5. ^ "Nevada Murderer Is Granted His Wish". July 29, 2017. Retrieved July 30, 2017.
  6. ^ "Nevada Murderer Is Granted His Wish to Die". July 29, 2017. Retrieved July 6, 2018.
  7. ^ "The State of Nevada vs Scott R Dozier". Eighth Judicial District Court Records Inquiry. September 13, 2005. Retrieved August 7, 2018.
  8. ^ "Las Vegas Review-Journal". Las Vegas Review-Journal. Retrieved August 3, 2017.
  9. ^ "Upcoming Executions | Death Penalty Information Center". Retrieved August 3, 2017.
  10. ^ "Las Vegas judge grants killer his wish, orders execution". Las Vegas Review-Journal. July 27, 2017. Retrieved August 3, 2017.
  11. ^ "Stays of Execution 2010 | Death Penalty Information Center". Retrieved August 3, 2017.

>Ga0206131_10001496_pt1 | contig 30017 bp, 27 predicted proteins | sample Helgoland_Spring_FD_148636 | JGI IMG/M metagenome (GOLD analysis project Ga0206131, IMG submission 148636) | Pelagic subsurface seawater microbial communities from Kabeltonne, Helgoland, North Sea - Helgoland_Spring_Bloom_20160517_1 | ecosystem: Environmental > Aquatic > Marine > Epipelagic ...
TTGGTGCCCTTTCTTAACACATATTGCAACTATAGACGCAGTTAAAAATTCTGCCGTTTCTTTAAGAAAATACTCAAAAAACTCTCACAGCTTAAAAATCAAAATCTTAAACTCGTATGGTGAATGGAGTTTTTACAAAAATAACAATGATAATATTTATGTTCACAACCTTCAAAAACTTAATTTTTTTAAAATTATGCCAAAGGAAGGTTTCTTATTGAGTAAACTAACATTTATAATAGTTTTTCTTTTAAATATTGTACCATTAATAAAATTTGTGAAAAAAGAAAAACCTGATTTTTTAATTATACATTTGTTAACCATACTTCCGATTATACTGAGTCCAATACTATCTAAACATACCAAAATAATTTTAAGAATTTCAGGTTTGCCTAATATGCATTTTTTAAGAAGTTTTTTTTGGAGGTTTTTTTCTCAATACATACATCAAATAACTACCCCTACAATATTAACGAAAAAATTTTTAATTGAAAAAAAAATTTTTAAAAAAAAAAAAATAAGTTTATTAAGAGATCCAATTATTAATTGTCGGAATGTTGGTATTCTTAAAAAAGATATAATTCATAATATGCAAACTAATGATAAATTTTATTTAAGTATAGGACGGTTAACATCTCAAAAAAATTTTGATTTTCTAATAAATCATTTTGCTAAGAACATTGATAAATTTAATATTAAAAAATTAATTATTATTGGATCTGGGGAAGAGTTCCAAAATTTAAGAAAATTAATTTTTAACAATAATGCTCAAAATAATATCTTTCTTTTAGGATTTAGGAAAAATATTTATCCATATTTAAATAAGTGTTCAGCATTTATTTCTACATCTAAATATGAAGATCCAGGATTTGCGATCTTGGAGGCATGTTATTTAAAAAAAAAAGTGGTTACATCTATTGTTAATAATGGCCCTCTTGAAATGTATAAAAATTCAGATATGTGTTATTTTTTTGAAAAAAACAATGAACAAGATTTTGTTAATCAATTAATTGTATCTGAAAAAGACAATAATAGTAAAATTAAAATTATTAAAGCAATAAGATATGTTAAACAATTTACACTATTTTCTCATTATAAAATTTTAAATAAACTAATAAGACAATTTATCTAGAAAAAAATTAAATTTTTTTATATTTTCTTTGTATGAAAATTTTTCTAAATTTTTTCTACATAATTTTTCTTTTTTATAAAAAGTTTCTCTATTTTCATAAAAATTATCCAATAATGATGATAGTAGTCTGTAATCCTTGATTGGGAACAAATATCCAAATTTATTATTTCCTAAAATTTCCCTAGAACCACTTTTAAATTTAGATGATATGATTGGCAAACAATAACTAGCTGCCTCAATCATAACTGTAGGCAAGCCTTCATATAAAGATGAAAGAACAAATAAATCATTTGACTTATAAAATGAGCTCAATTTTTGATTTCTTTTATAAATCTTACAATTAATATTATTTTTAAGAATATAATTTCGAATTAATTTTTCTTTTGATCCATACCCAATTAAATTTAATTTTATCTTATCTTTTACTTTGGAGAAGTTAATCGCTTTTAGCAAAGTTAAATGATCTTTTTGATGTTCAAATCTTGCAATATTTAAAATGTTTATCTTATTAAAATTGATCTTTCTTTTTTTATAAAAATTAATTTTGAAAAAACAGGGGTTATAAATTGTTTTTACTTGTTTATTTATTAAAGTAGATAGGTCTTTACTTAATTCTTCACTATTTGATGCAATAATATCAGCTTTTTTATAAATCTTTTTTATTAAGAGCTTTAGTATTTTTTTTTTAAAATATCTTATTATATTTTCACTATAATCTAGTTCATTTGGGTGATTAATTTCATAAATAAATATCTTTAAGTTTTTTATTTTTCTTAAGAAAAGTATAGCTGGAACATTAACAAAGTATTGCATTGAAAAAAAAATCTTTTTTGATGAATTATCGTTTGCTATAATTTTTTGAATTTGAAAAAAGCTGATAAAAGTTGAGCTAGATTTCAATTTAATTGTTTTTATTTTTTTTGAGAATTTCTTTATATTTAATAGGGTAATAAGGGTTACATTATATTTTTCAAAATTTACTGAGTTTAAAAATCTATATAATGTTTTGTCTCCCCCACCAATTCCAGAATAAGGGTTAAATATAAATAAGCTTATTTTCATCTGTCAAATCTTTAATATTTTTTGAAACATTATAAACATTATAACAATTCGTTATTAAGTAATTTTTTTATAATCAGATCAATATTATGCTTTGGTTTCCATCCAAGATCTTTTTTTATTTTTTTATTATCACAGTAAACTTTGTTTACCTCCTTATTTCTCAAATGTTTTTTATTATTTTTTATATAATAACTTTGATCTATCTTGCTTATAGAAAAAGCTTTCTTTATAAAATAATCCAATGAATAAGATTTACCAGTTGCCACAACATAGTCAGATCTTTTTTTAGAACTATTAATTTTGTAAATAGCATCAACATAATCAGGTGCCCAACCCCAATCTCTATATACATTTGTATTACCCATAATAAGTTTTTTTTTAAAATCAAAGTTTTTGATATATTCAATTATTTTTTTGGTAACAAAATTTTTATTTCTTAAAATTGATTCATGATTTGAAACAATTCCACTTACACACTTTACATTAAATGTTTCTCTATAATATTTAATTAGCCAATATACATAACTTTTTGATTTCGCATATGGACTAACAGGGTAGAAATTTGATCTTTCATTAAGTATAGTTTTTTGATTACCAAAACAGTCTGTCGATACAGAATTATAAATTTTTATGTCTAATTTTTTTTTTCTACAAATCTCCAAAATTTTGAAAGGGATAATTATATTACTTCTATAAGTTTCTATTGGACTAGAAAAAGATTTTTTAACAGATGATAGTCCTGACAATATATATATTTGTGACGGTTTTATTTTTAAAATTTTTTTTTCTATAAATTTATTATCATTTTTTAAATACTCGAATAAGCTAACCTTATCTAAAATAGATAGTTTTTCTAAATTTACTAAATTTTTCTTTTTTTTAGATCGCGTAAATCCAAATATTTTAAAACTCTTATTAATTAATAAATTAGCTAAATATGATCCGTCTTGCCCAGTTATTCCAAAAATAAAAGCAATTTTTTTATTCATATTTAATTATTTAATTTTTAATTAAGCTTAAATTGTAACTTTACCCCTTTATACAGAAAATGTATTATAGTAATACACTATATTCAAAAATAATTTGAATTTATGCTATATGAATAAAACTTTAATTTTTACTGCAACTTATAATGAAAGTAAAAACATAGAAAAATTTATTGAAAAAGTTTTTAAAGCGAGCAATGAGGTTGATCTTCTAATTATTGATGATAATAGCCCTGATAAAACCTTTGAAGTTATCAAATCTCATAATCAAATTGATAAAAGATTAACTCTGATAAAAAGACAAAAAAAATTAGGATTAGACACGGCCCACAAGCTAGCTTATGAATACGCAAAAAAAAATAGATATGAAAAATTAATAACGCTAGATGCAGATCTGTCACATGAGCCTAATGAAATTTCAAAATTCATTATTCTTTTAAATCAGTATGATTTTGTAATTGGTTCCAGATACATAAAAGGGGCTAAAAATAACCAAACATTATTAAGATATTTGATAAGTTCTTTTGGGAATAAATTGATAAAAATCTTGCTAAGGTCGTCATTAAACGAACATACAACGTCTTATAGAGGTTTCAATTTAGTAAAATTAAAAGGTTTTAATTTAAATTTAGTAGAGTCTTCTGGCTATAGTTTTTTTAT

12. ^ "Las Vegas judge signs Scott Dozier's execution warrant". Las Vegas Review-Journal. June 20, 2018. Retrieved June 20, 2018.
  13. ^ "Article". US News. June 20, 2018.
  14. ^ "Article". CBS News. July 11, 2018.
  15. ^ Ritter, Ken; Price, Michelle L. (July 12, 2018). "Execution blocked after company objects to use of its drug". Associated Press. Retrieved August 8, 2018.
  16. ^ "Drug maker Alvogen sues to stop Nevada execution planned for Wednesday". July 10, 2018. Retrieved January 6, 2019.
  17. ^ "Case No. A-18-777312-B" (PDF). July 10, 2018. Retrieved August 7, 2018.
  18. ^ "Alvogen Inc, Plaintiff(s) vs. Nevada State of Department of Corrections, Defendant(s)". Eighth Judicial District Court Records Inquiry. July 10, 2018. Retrieved August 7, 2018.
  19. ^ "Appellate Case Management System". Case No. 76485. July 25, 2018. Retrieved August 7, 2018.
  20. ^ "Nevada AG: If drug maker lawsuits continue, 'death penalty is dead'". Las Vegas Review-Journal. December 28, 2018. Retrieved January 6, 2019.